Posted by Virus Bulletin on Apr 1, 2004
United States Sentencing Commission gets busy...
The United States Sentencing Commission (USSC) — the body tasked with refining the sentencing portions of new legislation — met last month to review public comment on how to enforce the CAN-SPAM Act.
The initial suggestion was to use the guidelines for fraud sentencing as a model for CAN-SPAM. However, both the National Association of Criminal Defense Lawyers and the Electronic Frontier Foundation objected to this idea, protesting that violations of CAN-SPAM ‘do not inflict nearly the same level of harm … or constitute the same seriousness [as] fraud.’ Another proposal is to implement a sliding scale of sentencing based on the number of emails sent, with a maximum of three years for the most prolific spammers. The USSC is expected to vote later this month to send its CAN-SPAM amendments to Congress, with the amendments expected to take effect (unless Congress acts to change them) from 1 November 2004 .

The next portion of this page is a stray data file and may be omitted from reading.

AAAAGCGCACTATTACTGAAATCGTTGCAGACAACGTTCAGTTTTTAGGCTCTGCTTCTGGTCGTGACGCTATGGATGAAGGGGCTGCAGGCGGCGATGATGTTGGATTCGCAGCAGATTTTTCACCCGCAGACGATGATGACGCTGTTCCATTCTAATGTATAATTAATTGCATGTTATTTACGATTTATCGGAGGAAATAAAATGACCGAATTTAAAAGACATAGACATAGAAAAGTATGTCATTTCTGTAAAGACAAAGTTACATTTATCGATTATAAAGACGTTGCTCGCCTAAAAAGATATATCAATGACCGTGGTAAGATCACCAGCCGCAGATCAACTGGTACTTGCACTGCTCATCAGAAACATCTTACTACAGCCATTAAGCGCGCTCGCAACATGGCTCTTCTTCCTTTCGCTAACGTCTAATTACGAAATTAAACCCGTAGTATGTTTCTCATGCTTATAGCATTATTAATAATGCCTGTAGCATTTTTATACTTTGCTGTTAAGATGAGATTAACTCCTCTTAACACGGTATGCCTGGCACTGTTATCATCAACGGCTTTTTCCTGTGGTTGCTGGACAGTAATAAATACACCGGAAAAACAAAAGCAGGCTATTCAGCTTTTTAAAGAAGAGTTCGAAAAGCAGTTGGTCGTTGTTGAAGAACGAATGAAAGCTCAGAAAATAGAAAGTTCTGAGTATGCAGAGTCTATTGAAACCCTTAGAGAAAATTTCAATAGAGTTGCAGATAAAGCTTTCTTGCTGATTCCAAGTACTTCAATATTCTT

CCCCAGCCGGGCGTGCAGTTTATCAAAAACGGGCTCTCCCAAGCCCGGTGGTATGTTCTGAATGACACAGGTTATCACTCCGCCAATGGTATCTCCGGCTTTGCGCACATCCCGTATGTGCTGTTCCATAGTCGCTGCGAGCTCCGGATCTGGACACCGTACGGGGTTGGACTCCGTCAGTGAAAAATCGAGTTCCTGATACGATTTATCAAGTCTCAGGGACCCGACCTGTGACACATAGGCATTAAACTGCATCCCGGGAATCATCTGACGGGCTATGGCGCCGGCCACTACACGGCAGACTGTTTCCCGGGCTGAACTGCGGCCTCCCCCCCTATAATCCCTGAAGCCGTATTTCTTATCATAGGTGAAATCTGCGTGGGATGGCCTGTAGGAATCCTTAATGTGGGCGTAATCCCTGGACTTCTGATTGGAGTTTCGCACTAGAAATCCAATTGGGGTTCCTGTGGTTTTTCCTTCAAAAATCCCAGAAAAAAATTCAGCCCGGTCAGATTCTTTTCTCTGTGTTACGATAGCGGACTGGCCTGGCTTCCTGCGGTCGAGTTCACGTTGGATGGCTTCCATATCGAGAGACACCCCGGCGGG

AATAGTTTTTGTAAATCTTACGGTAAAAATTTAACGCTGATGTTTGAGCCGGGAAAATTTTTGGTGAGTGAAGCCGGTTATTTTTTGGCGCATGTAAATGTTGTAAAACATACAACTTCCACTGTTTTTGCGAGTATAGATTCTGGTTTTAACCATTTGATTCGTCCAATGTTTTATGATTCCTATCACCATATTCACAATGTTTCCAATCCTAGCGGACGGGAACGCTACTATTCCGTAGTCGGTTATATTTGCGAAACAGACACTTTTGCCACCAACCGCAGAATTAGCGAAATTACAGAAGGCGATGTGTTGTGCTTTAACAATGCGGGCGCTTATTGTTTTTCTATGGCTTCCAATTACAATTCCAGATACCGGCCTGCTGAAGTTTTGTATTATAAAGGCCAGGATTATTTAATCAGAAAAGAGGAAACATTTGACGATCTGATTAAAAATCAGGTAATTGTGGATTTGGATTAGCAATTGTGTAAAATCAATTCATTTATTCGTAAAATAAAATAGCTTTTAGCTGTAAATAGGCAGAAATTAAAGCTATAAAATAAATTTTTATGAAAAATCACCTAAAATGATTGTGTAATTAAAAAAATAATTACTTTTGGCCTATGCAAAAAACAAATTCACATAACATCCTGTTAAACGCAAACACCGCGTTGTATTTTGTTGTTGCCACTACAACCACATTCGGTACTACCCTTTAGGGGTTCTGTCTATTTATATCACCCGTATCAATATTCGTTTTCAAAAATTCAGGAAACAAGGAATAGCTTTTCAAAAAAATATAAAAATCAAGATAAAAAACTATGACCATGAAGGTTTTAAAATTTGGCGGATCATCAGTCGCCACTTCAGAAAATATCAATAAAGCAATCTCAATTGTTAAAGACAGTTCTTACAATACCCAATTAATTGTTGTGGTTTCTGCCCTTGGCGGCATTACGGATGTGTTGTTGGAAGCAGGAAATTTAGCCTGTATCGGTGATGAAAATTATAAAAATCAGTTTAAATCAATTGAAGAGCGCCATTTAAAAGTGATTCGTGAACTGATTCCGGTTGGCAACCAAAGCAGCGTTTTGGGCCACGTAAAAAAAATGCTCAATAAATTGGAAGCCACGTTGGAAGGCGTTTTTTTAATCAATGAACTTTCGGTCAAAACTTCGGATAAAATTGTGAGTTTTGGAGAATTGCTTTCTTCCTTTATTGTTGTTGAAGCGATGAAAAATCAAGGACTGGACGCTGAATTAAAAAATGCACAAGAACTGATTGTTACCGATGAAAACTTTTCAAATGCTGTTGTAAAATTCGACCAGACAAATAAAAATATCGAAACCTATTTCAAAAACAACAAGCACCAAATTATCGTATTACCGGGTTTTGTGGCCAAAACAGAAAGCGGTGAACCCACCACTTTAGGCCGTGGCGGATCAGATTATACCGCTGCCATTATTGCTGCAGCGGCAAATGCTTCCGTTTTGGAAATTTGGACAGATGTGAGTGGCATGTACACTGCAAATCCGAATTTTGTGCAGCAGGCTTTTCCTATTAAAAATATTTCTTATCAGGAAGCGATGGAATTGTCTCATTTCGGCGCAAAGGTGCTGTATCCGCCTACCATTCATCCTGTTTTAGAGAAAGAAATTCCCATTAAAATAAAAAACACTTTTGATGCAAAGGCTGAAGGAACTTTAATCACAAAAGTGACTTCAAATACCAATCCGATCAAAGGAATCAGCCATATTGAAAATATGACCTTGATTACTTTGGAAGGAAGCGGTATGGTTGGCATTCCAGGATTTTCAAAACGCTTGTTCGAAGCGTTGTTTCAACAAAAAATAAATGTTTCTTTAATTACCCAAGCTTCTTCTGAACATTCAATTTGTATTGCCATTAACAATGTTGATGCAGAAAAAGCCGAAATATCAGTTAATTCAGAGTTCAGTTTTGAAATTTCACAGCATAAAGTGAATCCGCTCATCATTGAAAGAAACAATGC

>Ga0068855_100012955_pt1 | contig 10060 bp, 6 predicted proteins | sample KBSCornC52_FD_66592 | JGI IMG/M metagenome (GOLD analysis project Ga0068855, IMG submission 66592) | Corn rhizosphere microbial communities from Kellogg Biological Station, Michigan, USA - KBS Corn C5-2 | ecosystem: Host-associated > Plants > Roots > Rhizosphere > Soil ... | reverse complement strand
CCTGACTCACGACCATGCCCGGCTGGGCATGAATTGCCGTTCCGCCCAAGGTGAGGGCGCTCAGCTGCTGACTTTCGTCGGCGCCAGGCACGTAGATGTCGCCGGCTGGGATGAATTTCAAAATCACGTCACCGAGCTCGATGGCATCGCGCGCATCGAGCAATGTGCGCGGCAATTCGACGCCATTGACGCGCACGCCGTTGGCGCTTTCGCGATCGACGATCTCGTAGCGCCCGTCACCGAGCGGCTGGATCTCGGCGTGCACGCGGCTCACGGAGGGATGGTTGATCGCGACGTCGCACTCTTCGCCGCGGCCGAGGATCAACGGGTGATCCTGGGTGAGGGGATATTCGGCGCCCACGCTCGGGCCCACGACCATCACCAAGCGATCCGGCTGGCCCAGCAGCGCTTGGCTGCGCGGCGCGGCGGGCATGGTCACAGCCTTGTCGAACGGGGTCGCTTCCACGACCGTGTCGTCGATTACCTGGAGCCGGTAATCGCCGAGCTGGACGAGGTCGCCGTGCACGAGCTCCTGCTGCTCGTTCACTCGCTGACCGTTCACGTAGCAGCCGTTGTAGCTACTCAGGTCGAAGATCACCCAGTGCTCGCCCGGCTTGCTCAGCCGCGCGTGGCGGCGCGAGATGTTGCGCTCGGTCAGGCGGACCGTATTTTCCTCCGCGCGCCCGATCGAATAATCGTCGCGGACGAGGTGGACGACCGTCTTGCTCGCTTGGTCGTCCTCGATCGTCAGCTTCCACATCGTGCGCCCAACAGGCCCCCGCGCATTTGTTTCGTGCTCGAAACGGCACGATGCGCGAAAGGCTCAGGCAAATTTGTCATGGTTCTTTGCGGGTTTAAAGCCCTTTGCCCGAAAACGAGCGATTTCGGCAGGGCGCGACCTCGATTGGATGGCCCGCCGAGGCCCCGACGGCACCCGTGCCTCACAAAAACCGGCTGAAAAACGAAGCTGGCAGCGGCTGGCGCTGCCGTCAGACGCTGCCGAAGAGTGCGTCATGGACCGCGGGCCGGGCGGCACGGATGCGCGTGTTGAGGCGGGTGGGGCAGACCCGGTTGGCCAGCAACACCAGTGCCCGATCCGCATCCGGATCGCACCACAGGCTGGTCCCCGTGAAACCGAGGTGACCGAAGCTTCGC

Elsewhere, the government of Singapore is considering introducing legislation to deter spammers operating within the country; Australia’s spam laws come into effect this month, and the German government (which was criticized last year by the European Commission for not implementing spam restrictions in accordance with an EU directive) is also set to introduce anti-spam laws this month.
Posted on 1 April 2004 by Virus Bulletin